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ANOTHER KIND OF LANGUAGE: DRAWINGS BY SCULPTORS FROM THE BETSY WITTEN COLLECTION

Dan Flavin
ON NO. 4 OF JUNE 16, 1964
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15

ANOTHER KIND OF LANGUAGE: DRAWINGS BY SCULPTORS FROM THE BETSY WITTEN COLLECTION

Dan Flavin
ON NO. 4 OF JUNE 16, 1964
前往

拍品詳情

當代藝術

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紐約

Dan Flavin
1933-1996年
ON NO. 4 OF JUNE 16, 1964
signed, titled and dated 8/4/64 and June 16, 1964
crayon on black French rag paper
12 3/8 by 9 3/8 in. 31.4 by 23.8 cm.
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來源

John Weber Gallery, New York
Collection of Joseph E. Seagram & Sons, Inc., New York
Acquired from the above by the present owner

展覽

The Montreal Museum of Fine Arts; Vancouver Art Gallery; Calgary, The Nickle Arts Museum; New York, Seagram Building; Ontario, London Regional Art Gallery, Drawings by Sculptors: Two Decades of Non-Objective Art in the Seagram Collection, May 1984 - June 1985, p. 29, illustrated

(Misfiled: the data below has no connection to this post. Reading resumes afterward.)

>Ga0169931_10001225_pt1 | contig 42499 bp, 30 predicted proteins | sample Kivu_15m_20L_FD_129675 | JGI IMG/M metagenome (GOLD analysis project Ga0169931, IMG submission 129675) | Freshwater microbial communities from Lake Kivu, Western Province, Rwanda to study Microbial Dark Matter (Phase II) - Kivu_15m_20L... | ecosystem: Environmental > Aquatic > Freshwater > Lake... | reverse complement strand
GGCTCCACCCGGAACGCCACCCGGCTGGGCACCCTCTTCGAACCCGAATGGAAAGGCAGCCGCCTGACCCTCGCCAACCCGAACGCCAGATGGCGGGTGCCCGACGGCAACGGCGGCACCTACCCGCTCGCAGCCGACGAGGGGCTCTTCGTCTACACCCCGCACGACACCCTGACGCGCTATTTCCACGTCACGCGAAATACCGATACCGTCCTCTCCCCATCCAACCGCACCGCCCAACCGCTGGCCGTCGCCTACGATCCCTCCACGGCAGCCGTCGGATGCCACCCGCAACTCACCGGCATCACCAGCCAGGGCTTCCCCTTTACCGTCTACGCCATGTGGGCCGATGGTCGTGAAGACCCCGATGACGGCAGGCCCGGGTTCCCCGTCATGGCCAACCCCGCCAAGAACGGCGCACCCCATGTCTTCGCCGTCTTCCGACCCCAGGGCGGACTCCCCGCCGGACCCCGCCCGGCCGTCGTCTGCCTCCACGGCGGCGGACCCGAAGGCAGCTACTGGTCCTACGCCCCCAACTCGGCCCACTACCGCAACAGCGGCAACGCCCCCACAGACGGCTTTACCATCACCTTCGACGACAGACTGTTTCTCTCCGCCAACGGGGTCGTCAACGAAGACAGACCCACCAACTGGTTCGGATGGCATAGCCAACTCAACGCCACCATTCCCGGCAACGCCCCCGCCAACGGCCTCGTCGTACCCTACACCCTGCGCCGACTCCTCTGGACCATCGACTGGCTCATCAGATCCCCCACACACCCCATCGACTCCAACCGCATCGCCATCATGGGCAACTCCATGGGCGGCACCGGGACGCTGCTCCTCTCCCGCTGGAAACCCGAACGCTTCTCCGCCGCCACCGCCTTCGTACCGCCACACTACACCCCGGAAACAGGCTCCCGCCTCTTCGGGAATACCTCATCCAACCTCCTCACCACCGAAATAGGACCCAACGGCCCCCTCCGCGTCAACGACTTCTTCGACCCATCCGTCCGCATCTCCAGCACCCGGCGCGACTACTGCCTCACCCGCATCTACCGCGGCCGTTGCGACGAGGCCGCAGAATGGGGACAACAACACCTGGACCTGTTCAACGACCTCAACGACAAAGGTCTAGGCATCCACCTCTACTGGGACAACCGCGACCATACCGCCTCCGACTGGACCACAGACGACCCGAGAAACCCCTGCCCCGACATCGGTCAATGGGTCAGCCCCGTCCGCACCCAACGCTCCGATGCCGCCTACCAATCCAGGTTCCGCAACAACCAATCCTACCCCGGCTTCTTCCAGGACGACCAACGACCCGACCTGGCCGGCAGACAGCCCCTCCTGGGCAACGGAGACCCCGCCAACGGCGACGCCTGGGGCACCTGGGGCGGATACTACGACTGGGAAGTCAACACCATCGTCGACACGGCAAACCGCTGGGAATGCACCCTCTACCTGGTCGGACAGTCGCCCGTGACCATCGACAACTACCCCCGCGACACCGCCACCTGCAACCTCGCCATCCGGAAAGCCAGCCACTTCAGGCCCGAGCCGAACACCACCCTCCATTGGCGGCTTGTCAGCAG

New York, Dominique Lévy Gallery, Drawing Then: Innovation and Influence in American Drawings of the Sixties, January - March 2016

相關資料

“The lit tubes are intense and very definite. They are very much a particular visible state, a phenomenon. The singleness of isolation phenomena is new to art and highly interesting.” Donald Judd

Exceptionally rare within the artist’s oeuvre, Dan Flavin’s On No. 4 of June 16, 1964 is a seminal early work that captures the genesis of the progression of the artist’s conceptual development. Consisting of two blue and two yellow lines stretching diagonally across the picture plane, the work is a skillfully simplified permutation of The Diagonal of May 25, 1963, the first sculpture by the artist to solely use fluorescent light tubes. In Flavin’s visual vocabulary, these lines, luminescing against the black background, represent the aforementioned tubes and allow for near infinite combinations of form and color through a highly minimal language. Describing his works on paper, Flavin stated, “all my diagrams, even the oldest, seem applicable again and continually. It is as though my system synonymizes its past, present and future states without incurring loss of relevance” (Dan Flavin in Artforum, December 1966, pp. 27-29). Following this logic, On No. 4 of June 1964, in its reduced linear elegance, is far more than a study in line and color. Instead, the work speaks to interactions of light and space, and the unlimited possibilities therein.    

當代藝術

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